The buzz term for this summer is “zipper merge.” It’s the hot topic around the water cooler and around the dinner table. Do you zipper merge? “I zipper merged yesterday and it felt great” or “I would never zipper merge.” The zipper merge is in the news and on social media. All the cool kids are doing it.
What is a zipper merge? Theoretically, if you want to see it in action, check out the road repairs that are taking place on I-99 between the Toftrees and Penn State exits. The signs start warning drivers well in advance that the road will converge to one lane. The big orange signs instruct drivers to use both lanes to the merge point. Both lanes should then be full of drivers, rather than one long line of traffic in one lane, moving at a snail’s pace. At the merge point, drivers should take turns politely funneling into one lane. Again, theoretically, it should look like the teeth of a zipper as drivers from both lanes come together and take turns merging into one lane.
If only it were that simple. If only people followed directions. If only that person in the blue SUV hadn’t flipped me the bird on my way to work as I passed him on the left while he sat in the long line of traffic in the right lane.
To some people, the zipper mergers are arrogant jerks who jump to the front of the line instead of waiting their turn. To zipper mergers like me, I am just following directions and not wasting time waiting in line.
Many U.S. drivers read the signs that say traffic is being reduced to one lane and so they merge early. That usually results in a very long line of drivers in one lane and miles of unused road in the other. It means frustration and slow-downs and, according to some studies, more accidents and more road rage.
In Europe, and in an increasing number of places in the United States, the zipper merge is strongly encouraged. There have been marketing and driver retraining campaigns in a variety of states that urge drivers to use both lanes until the merge point and then to take turns merging at the point where traffic goes to one lane. The theory goes that the zipper merge will reduce the time waiting in line and will make use of all of the roadways. Zipper merging is efficient and effective.
On I-99, the signs direct drivers to use both lanes to the merge point. At the merge point, the sign says merge here and take turns.
Having personally experienced the middle finger salute from more than one person waiting patiently in the right lane, I can tell you there are still plenty of Pennsylvanians who don’t support the zipper merge.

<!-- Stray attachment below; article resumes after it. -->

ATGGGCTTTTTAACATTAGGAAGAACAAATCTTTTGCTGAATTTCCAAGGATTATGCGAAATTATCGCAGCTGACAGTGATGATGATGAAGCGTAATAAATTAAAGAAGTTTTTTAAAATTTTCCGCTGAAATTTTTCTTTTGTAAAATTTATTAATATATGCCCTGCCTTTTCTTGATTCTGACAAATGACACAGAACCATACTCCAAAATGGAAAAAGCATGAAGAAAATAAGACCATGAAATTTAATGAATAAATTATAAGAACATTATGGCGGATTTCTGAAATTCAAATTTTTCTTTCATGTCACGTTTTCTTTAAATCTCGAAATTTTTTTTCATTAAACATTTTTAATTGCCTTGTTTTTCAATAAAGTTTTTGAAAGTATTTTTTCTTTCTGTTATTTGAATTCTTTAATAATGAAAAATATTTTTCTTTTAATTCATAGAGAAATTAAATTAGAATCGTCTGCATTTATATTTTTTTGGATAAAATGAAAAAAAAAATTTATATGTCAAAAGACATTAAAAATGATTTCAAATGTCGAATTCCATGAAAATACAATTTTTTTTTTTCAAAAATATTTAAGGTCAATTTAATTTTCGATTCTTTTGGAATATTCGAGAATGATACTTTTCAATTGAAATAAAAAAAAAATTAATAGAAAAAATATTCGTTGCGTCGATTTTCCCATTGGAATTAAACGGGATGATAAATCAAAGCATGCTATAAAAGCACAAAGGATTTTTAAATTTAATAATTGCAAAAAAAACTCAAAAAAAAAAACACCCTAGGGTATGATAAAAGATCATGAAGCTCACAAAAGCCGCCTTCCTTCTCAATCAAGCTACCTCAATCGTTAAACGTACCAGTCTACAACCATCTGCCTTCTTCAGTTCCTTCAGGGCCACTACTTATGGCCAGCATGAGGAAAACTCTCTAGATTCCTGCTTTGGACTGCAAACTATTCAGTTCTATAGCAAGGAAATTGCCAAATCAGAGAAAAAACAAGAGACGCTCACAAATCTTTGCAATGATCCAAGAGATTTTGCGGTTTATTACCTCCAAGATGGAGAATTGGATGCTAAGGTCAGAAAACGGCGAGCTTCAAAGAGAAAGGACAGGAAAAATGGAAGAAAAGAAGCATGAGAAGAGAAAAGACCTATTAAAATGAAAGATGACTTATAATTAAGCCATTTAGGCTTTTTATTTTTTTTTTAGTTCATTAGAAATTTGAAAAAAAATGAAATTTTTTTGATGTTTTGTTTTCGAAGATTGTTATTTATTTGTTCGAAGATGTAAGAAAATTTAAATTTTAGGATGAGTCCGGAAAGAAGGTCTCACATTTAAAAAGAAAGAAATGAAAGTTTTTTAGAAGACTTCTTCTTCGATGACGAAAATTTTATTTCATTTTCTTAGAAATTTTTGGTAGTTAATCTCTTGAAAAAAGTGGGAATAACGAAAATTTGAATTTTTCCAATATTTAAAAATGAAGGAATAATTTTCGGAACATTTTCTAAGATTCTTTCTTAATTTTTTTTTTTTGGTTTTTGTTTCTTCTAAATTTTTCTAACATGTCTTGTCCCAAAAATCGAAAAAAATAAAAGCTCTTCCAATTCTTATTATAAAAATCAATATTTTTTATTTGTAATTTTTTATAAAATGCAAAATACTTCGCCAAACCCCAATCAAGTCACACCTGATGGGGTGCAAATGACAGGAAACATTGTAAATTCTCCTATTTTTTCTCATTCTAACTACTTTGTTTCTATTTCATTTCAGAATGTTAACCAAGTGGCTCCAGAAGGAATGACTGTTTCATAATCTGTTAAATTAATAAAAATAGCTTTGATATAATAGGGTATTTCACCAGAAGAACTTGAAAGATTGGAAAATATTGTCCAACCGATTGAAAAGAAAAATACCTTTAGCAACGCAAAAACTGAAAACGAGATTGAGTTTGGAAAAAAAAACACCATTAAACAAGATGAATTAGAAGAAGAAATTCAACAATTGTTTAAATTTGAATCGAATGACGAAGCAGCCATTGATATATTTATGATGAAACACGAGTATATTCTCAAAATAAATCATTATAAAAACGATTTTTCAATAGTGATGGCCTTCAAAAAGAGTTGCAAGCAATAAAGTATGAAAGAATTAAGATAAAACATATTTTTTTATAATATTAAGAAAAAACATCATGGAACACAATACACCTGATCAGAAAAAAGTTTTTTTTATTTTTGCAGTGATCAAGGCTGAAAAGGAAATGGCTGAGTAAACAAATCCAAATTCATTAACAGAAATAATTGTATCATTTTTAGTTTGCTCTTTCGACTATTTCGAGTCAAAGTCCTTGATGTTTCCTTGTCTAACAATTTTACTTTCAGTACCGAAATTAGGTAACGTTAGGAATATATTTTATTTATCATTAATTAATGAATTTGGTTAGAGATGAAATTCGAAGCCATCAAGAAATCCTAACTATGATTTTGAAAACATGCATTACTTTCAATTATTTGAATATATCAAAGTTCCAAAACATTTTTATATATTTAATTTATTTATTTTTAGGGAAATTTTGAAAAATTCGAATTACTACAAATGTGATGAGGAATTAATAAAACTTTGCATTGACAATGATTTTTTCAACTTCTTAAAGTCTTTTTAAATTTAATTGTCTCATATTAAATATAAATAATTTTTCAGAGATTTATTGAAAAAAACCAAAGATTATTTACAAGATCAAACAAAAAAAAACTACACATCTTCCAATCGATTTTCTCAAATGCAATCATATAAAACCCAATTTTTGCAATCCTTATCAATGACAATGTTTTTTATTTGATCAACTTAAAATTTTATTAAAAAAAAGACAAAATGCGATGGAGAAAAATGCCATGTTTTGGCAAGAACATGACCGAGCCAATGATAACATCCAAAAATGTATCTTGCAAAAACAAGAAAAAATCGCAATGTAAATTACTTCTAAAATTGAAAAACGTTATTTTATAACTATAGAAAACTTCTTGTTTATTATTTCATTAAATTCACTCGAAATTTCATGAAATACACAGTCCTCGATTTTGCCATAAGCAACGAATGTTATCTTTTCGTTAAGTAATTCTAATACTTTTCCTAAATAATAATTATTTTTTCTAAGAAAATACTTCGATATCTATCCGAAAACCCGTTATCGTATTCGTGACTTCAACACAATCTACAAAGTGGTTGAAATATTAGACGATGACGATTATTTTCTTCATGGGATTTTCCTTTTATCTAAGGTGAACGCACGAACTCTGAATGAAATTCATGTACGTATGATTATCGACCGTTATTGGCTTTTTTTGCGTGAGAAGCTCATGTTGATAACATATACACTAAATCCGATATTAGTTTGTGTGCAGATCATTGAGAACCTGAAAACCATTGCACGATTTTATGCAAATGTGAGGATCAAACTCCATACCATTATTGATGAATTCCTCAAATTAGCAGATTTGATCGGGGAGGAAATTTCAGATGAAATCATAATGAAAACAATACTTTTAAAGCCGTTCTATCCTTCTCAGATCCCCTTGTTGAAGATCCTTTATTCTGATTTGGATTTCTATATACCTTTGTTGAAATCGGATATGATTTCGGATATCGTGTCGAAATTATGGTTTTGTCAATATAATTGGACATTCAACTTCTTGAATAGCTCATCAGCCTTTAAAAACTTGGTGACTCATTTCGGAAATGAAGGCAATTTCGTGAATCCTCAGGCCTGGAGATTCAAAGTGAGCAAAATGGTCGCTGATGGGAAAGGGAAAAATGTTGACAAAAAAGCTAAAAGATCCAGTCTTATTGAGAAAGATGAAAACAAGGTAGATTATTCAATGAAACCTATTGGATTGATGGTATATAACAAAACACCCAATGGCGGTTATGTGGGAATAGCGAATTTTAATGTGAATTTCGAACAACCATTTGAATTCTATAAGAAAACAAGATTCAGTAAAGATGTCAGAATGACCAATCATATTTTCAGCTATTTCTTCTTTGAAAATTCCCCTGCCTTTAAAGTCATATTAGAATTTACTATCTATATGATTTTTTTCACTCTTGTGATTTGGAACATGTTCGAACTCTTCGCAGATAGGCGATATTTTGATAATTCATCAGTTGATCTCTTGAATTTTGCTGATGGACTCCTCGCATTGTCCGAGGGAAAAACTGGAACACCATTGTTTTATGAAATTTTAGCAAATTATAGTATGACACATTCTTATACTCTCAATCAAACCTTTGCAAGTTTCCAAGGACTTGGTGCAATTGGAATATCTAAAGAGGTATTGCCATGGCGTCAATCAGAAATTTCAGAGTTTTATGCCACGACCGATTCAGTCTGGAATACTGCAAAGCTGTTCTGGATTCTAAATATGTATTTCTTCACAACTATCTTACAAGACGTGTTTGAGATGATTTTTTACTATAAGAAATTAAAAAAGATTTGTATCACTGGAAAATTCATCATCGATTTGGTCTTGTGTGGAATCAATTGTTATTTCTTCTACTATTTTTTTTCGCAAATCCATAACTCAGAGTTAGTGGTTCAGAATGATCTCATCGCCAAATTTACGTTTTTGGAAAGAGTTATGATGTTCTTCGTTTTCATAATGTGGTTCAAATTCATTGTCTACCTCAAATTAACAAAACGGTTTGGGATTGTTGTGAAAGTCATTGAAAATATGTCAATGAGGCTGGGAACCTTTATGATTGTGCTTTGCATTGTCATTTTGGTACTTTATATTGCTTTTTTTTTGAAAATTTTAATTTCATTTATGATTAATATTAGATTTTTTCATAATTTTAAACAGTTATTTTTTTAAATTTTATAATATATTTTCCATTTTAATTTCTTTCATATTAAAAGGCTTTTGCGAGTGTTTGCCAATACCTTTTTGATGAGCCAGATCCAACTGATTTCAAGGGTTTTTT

According to the research, younger drivers tend to be zipper mergers. Older drivers tend to sit in the line, undoubtedly frustrated and angry about having to sit in all of this damn construction every summer and don’t like someone jumping the line.
It reminds me of that infamous elementary school chant. No cuts, no butts, no interrupts.
I had a laugh out loud moment when one of my friends on Facebook suggested, tongue in cheek, that viewpoints on the zipper merge may fall along political party lines. Hysterical.
It wasn’t quite as funny as I was headed to yoga one evening last week and saw an incident of road rage at that spot on I-99. A driver in a very large tractor trailer didn’t appreciate another motorist using the zipper merge. Waiting in the long line was a truck carrying an “oversized load.” The driver in his accompanying vehicle decided that no one should be using the left lane so he actually pulled his pick-up truck into the left lane to block it. The driver of the car tried to get around the pick-up. It quickly became apparent that the driver of a second semi-truck was not happy about it. I watched in horror as that truck came out into the left lane and attempted to push the car – literally push the car with his very large vehicle – into the grassy median. I couldn’t believe what I was seeing. I quickly took a picture of the license plate of the truck and called the police. The officer told me that the driver of the car was on the other line. I might suggest the tractor trailer driver is the one who needed the yoga.
Others have reported being blocked out of the left lane by angry early mergers. One Facebook user said “A guy tried to block me out so I went around him. He gave me the finger. Then, when everyone started moving again, he came up on my rear very fast. I quickly got over and he tried to run me off the road, giving me the finger again.”
Given the number of construction projects across the state and with more drivers on the road during this vacation season, we need to get the word out. More signage is needed. A well-placed police officer or two to help direct the zipper merge as well as the road rage might be a good use of resources as well.
Road rage and its causes and solutions are fodder for discussion on broader societal issues. Getting mad at someone who is following the directions of our transportation experts is irrational, but speaks to some deeper concerns.
Why not just use both lanes to the merge point and take your turn? It’s the latest craze. Do the zipper merge.
The views and opinions of the authors expressed therein do not necessarily state or reflect those of StateCollege.com.